You immediately recognize some classics. And you see a clear prediction the the current financial and banking crisis. And during an earlier visit - on 23 August 2009 - the books were different. So there were some sales going on. A pity I never could buy one of these weird classics. They were not too expensive.

We still have one esoteric bookshop on the corner of the Witte de Withstraat and the Schiedamse Vest (why are those shops always on corners?) but that is a very tame, New Age and incense type of shop. This one was more feral and punk. The authentic anarchist thing. 
 Identity theft handbook - Vril - Starting out: modern benoni
 Excel 2007 Data Analysis for Dummies - A catalogue of angels
 Conspiracy theories - Solar technologies - Body language
 America's secret establishment: The order of skull and bones - A guide to German flying discs of the second world war - Places of the Soul: Architecture and Environmental Design as a Healing Art - The biggest secret - The energy revolution - The Seven Seals: a Practical Occult Experience - Build your own solar: cells, oven, car
Billions for the bankers - Rhythms of the brain - Langs Rotte, Maas en Schie (Along some Dutch waterways) - Fotografie en de natuur (photography and nature) - Luftwaffe fledglings 1935-1945

Finally I on 14 July 2010 I went by again - the store again being closed - and this time I photographed the books that were published by this specific publisher: Cagliostro Verlag Rotterdam - Uitgeverij Cagliostro Rotterdam. We have lost a tiny monument of Rotterdam:
 B. de Spinoza, Populaire bijdrage voor zijn Leven en Leer - Dr. Rudolf Steiner, Erster Naturwissenschaftlicher Kursus - Erklärung der Natur - R. Steiner, Occultisme en esoteriek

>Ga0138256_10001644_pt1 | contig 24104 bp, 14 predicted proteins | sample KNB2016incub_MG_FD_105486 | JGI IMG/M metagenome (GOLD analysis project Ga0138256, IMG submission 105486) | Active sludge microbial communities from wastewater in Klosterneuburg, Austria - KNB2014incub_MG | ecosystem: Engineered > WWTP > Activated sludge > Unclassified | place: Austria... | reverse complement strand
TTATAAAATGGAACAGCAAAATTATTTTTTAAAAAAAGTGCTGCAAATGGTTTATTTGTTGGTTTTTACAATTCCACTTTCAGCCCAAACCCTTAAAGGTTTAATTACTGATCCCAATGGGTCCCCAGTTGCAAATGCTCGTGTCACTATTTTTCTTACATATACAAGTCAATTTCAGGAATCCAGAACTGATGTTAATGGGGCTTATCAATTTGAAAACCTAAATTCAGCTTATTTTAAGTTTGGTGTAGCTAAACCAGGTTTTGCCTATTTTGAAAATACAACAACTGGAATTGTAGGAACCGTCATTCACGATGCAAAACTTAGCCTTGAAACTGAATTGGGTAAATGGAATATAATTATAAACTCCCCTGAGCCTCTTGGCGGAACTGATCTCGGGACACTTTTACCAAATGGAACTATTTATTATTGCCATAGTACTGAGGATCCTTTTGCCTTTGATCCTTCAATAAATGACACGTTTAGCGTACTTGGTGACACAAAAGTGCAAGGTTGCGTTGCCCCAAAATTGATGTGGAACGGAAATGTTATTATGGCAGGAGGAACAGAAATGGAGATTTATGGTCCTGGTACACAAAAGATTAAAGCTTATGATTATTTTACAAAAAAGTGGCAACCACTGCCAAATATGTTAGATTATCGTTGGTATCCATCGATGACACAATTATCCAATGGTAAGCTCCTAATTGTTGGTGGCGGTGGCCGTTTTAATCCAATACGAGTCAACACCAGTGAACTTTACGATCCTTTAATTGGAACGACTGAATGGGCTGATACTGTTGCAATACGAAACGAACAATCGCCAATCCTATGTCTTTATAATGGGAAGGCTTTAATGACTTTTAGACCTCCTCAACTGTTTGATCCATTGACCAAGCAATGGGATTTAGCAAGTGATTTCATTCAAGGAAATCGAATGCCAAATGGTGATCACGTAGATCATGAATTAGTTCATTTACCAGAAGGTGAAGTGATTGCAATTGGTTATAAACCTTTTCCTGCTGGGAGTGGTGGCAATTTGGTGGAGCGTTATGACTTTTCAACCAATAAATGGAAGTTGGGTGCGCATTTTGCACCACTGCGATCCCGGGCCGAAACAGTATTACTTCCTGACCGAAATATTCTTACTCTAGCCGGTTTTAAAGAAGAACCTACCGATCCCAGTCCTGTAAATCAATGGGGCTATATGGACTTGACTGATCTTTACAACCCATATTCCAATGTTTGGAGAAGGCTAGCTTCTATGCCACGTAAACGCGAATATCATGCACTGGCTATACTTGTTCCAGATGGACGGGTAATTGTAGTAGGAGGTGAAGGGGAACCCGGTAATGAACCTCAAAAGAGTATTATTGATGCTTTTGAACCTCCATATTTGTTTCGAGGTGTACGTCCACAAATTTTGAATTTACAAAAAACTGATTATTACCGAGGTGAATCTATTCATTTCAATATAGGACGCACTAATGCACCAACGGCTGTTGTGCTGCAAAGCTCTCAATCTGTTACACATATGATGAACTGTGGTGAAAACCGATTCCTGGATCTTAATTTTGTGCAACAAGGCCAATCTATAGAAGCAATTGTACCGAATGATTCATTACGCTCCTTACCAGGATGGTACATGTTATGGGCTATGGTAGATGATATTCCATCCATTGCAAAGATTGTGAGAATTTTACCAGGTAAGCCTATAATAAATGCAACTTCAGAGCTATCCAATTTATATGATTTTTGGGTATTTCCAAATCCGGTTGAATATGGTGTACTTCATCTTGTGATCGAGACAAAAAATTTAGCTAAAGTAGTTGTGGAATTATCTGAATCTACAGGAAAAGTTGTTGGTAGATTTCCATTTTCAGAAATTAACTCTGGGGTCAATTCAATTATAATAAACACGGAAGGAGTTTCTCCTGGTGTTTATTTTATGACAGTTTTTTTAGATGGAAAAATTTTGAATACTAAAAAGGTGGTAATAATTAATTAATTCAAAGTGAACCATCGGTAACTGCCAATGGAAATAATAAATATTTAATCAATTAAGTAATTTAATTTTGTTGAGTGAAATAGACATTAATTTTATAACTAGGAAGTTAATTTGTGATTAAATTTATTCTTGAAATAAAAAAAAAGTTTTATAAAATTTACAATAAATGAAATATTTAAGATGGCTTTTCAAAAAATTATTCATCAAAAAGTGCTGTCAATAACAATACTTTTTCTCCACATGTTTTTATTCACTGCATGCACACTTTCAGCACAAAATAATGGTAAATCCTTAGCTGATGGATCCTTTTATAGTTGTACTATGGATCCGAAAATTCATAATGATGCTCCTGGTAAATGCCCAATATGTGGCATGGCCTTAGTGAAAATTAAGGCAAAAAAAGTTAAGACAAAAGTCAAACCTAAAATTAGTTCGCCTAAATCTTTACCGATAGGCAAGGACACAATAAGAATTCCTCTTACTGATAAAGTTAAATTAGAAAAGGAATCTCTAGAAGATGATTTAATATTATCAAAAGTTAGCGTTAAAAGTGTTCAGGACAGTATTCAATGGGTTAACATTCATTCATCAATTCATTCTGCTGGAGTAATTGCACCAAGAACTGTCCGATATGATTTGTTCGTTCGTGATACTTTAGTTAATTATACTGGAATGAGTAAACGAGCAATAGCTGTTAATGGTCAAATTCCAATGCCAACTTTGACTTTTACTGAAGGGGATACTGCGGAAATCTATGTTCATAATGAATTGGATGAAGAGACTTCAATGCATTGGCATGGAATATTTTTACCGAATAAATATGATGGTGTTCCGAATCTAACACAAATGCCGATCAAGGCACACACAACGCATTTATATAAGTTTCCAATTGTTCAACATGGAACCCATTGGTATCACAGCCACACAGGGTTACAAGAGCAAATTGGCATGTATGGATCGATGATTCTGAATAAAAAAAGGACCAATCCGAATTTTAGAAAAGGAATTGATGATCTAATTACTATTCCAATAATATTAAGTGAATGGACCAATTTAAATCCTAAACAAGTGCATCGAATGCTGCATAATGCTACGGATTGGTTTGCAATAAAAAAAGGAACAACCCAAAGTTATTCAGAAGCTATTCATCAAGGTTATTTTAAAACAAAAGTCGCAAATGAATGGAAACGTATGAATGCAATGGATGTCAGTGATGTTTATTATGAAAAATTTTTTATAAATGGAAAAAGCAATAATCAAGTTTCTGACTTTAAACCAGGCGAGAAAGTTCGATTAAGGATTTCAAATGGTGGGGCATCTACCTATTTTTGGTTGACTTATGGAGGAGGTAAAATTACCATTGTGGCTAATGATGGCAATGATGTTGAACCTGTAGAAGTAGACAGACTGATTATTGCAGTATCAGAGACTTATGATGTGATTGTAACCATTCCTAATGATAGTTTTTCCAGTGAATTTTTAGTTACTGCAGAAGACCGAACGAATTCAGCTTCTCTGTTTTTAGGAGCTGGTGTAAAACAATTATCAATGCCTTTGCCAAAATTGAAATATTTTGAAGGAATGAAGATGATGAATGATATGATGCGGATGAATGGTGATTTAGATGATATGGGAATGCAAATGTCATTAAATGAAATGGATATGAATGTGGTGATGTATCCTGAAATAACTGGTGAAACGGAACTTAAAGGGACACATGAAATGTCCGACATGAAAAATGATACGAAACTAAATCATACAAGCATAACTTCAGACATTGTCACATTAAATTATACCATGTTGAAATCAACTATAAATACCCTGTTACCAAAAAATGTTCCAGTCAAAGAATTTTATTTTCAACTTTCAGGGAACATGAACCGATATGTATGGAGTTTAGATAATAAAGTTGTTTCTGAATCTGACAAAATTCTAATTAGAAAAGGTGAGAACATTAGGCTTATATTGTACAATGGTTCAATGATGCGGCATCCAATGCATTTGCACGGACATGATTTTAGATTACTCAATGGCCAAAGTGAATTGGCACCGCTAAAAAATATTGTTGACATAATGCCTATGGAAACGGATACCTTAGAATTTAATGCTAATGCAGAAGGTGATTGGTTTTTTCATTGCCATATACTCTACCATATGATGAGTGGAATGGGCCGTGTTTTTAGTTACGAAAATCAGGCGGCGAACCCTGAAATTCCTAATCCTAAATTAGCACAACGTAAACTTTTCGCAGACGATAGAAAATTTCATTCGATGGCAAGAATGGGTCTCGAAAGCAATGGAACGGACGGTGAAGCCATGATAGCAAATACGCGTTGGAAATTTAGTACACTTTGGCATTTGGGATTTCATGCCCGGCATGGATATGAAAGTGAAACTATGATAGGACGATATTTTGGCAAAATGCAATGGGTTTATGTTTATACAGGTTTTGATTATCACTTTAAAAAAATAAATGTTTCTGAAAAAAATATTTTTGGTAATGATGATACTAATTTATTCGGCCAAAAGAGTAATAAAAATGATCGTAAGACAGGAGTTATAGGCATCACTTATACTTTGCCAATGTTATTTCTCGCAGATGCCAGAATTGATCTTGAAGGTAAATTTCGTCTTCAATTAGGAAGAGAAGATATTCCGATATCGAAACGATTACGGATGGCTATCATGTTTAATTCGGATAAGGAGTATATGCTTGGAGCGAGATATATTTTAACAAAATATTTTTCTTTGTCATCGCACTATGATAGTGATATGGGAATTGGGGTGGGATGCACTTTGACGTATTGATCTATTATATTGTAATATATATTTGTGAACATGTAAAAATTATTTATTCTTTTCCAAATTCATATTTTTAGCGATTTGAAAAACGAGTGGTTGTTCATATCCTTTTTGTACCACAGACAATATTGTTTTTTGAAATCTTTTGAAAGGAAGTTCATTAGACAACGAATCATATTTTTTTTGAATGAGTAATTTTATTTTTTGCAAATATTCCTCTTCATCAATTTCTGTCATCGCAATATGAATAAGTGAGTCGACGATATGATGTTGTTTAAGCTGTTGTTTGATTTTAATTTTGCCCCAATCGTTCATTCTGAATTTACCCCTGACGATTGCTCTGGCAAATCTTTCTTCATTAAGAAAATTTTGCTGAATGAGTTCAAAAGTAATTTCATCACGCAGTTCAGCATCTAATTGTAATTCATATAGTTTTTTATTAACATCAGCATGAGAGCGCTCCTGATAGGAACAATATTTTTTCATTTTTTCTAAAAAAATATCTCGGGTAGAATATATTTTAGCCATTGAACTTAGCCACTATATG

Gedichten, D. Huisman - Die wahrheit über die anthroposofie und deren verteitigung gegen die unwarheit. - J. Mol, Graag verlaten - Basilius Valentinus, Les douze clefs de la Philosophiques
Denkschrift - Der esoterische jugendkreis - Rudolf Steiner, Theosofie - Briefe über die köningliche Kunst

Sunday, December 11, 2011

Fashion observation experiment

Since reading the book Zero History by William Gibson I've been paying more attention to fashion. Previously I had totally ignored it. Now I realize that:

  • It's an important part of our culture.
  • It limits our means of self-expression severely - at certain times you can only buy certain types of clothes - or only certain colors. Especially if you don't have the money or time to get more specialized clothes.
  • It might be an interesting subject to observe and analyze - because you see it in huge amounts all around you.
Recently I've started observing fashion actively. I'm only a beginner without knowledge and without a frame of reference. So the easiest way to start was to observe outliers. Establish a subjective baseline by looking at the crowd and then record anything that is different.
Now this is my first result:

Boring baseline